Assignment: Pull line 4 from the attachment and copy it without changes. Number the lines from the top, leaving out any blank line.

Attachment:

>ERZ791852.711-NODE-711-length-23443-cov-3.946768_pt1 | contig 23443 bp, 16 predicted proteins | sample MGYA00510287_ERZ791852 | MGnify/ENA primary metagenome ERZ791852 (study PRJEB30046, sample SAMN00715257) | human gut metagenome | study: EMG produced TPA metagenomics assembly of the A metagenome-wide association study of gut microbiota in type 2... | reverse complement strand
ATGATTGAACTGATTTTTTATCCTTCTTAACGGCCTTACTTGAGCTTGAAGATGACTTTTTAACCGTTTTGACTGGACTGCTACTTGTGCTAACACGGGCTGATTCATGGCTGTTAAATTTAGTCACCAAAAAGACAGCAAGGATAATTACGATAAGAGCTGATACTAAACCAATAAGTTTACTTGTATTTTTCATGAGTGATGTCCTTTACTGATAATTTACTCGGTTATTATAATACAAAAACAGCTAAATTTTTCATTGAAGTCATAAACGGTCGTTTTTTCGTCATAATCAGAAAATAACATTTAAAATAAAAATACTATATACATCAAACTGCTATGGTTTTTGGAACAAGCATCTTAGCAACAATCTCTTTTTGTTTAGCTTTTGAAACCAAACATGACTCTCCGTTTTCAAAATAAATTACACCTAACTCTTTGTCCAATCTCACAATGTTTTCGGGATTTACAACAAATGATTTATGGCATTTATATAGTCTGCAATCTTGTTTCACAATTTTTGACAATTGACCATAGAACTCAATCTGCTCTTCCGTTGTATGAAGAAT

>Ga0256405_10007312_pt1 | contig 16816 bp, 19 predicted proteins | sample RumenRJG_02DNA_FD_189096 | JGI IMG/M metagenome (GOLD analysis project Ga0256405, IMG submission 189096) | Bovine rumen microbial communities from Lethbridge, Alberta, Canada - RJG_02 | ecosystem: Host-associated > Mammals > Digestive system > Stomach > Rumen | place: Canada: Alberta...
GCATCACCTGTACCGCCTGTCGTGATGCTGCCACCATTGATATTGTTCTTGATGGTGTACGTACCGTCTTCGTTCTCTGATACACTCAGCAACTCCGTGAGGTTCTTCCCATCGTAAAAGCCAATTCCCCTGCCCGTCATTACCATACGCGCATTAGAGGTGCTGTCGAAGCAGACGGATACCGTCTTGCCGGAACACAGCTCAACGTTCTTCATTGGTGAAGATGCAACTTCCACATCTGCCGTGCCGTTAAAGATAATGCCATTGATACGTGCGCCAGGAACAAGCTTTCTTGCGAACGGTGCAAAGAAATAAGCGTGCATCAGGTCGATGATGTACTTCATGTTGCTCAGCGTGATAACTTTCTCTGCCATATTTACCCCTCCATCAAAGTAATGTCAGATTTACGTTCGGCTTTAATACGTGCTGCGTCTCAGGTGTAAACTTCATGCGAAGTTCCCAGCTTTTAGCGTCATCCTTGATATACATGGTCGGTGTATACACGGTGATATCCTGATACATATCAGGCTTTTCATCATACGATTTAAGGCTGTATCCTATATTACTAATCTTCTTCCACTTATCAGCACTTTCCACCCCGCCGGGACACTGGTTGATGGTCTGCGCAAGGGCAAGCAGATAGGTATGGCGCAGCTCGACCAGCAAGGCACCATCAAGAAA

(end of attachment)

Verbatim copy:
GCATCACCTGTACCGCCTGTCGTGATGCTGCCACCATTGATATTGTTCTTGATGGTGTACGTACCGTCTTCGTTCTCTGATACACTCAGCAACTCCGTGAGGTTCTTCCCATCGTAAAAGCCAATTCCCCTGCCCGTCATTACCATACGCGCATTAGAGGTGCTGTCGAAGCAGACGGATACCGTCTTGCCGGAACACAGCTCAACGTTCTTCATTGGTGAAGATGCAACTTCCACATCTGCCGTGCCGTTAAAGATAATGCCATTGATACGTGCGCCAGGAACAAGCTTTCTTGCGAACGGTGCAAAGAAATAAGCGTGCATCAGGTCGATGATGTACTTCATGTTGCTCAGCGTGATAACTTTCTCTGCCATATTTACCCCTCCATCAAAGTAATGTCAGATTTACGTTCGGCTTTAATACGTGCTGCGTCTCAGGTGTAAACTTCATGCGAAGTTCCCAGCTTTTAGCGTCATCCTTGATATACATGGTCGGTGTATACACGGTGATATCCTGATACATATCAGGCTTTTCATCATACGATTTAAGGCTGTATCCTATATTACTAATCTTCTTCCACTTATCAGCACTTTCCACCCCGCCGGGACACTGGTTGATGGTCTGCGCAAGGGCAAGCAGATAGGTATGGCGCAGCTCGACCAGCAAGGCACCATCAAGAAA